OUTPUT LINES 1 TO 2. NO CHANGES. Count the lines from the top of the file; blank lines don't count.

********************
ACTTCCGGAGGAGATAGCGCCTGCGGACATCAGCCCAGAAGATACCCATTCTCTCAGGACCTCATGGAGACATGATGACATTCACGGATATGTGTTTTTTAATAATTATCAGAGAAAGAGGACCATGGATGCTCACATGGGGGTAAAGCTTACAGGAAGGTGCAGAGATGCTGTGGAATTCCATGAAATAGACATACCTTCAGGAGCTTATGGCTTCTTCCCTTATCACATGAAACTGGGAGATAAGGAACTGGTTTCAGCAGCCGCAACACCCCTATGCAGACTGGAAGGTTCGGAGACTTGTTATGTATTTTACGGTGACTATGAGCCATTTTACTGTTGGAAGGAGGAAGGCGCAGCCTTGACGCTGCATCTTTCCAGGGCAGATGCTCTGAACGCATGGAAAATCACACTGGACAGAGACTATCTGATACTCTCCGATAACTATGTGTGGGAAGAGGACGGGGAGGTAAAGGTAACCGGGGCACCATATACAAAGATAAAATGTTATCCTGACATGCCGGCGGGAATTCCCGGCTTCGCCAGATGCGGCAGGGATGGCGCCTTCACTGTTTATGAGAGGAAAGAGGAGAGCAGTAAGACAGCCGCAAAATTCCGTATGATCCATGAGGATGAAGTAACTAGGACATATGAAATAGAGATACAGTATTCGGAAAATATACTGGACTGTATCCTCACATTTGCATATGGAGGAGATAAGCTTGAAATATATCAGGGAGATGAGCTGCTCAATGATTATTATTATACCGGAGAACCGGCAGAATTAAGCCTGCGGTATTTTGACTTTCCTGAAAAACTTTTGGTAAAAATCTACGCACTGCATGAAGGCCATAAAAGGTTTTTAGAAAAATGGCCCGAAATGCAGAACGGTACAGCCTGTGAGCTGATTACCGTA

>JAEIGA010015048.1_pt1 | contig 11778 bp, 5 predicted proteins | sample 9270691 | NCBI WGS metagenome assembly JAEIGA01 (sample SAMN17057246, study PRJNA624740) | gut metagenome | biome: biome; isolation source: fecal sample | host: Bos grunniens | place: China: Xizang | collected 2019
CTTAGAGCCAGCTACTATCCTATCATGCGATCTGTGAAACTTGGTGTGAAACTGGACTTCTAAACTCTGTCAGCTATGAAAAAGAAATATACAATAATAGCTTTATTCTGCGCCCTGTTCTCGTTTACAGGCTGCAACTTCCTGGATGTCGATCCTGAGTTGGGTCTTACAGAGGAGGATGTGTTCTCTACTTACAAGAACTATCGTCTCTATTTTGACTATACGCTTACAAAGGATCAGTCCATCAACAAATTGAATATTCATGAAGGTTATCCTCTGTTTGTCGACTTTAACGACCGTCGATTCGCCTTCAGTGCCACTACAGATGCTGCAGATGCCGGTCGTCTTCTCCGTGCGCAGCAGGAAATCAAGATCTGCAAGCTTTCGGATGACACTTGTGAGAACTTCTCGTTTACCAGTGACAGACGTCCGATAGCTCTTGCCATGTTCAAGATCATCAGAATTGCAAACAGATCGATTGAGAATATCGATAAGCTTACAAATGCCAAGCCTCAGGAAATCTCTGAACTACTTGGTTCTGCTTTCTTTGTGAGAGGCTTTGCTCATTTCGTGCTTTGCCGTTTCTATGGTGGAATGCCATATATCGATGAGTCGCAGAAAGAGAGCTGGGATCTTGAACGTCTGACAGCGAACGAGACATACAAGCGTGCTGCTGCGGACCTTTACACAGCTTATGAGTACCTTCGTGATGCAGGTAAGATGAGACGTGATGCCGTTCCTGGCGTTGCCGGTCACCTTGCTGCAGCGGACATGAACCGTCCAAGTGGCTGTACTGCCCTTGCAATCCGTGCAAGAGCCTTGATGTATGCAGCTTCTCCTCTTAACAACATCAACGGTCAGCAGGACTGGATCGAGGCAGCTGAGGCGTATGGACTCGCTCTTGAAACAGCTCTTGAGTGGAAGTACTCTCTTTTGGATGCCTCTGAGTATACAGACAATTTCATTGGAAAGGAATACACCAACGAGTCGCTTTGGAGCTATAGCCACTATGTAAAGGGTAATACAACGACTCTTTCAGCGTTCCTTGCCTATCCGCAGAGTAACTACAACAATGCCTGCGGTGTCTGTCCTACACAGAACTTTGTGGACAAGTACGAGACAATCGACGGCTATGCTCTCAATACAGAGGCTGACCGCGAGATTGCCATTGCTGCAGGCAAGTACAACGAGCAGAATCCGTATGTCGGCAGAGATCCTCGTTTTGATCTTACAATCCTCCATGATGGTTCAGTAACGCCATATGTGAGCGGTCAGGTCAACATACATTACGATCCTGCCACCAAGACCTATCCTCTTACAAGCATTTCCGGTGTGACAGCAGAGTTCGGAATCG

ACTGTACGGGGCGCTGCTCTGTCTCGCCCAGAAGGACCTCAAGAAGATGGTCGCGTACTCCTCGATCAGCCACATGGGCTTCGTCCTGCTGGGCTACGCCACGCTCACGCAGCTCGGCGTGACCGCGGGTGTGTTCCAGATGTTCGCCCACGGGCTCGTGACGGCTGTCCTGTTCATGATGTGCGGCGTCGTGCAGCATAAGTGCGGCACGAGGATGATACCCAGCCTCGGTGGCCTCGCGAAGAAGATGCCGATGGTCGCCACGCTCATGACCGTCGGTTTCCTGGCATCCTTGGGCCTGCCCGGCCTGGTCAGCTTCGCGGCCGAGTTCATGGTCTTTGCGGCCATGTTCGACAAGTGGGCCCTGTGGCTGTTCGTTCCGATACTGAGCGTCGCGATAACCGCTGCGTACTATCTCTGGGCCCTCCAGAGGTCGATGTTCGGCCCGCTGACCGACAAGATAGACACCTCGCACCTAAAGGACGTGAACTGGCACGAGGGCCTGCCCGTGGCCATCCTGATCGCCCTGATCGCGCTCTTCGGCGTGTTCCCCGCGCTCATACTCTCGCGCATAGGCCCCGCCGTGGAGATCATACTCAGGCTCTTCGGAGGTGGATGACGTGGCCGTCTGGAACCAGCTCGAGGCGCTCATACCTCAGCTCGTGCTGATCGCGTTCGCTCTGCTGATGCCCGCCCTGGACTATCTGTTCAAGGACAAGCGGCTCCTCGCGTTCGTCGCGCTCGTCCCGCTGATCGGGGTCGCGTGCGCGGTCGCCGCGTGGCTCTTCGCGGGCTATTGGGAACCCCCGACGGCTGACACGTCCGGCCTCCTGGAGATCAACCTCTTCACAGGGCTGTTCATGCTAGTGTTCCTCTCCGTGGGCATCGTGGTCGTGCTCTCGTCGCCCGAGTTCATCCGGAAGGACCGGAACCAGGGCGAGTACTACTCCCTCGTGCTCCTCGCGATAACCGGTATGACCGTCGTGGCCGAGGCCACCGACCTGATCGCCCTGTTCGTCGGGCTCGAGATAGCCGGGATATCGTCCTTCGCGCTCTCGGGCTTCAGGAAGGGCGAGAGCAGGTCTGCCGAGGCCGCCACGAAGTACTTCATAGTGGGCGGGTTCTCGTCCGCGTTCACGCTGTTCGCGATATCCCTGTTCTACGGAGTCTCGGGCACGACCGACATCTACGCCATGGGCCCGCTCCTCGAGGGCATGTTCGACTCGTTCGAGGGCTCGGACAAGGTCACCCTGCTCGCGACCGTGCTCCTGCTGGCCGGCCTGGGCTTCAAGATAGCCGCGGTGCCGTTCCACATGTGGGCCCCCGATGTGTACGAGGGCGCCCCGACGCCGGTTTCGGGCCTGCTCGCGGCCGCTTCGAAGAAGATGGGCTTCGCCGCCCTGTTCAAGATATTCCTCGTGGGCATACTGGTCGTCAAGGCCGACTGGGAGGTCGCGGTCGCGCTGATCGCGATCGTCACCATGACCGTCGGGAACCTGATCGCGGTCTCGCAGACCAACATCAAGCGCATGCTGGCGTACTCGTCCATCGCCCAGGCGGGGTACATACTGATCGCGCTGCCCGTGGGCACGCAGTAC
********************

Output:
ACTTCCGGAGGAGATAGCGCCTGCGGACATCAGCCCAGAAGATACCCATTCTCTCAGGACCTCATGGAGACATGATGACATTCACGGATATGTGTTTTTTAATAATTATCAGAGAAAGAGGACCATGGATGCTCACATGGGGGTAAAGCTTACAGGAAGGTGCAGAGATGCTGTGGAATTCCATGAAATAGACATACCTTCAGGAGCTTATGGCTTCTTCCCTTATCACATGAAACTGGGAGATAAGGAACTGGTTTCAGCAGCCGCAACACCCCTATGCAGACTGGAAGGTTCGGAGACTTGTTATGTATTTTACGGTGACTATGAGCCATTTTACTGTTGGAAGGAGGAAGGCGCAGCCTTGACGCTGCATCTTTCCAGGGCAGATGCTCTGAACGCATGGAAAATCACACTGGACAGAGACTATCTGATACTCTCCGATAACTATGTGTGGGAAGAGGACGGGGAGGTAAAGGTAACCGGGGCACCATATACAAAGATAAAATGTTATCCTGACATGCCGGCGGGAATTCCCGGCTTCGCCAGATGCGGCAGGGATGGCGCCTTCACTGTTTATGAGAGGAAAGAGGAGAGCAGTAAGACAGCCGCAAAATTCCGTATGATCCATGAGGATGAAGTAACTAGGACATATGAAATAGAGATACAGTATTCGGAAAATATACTGGACTGTATCCTCACATTTGCATATGGAGGAGATAAGCTTGAAATATATCAGGGAGATGAGCTGCTCAATGATTATTATTATACCGGAGAACCGGCAGAATTAAGCCTGCGGTATTTTGACTTTCCTGAAAAACTTTTGGTAAAAATCTACGCACTGCATGAAGGCCATAAAAGGTTTTTAGAAAAATGGCCCGAAATGCAGAACGGTACAGCCTGTGAGCTGATTACCGTA

>JAEIGA010015048.1_pt1 | contig 11778 bp, 5 predicted proteins | sample 9270691 | NCBI WGS metagenome assembly JAEIGA01 (sample SAMN17057246, study PRJNA624740) | gut metagenome | biome: biome; isolation source: fecal sample | host: Bos grunniens | place: China: Xizang | collected 2019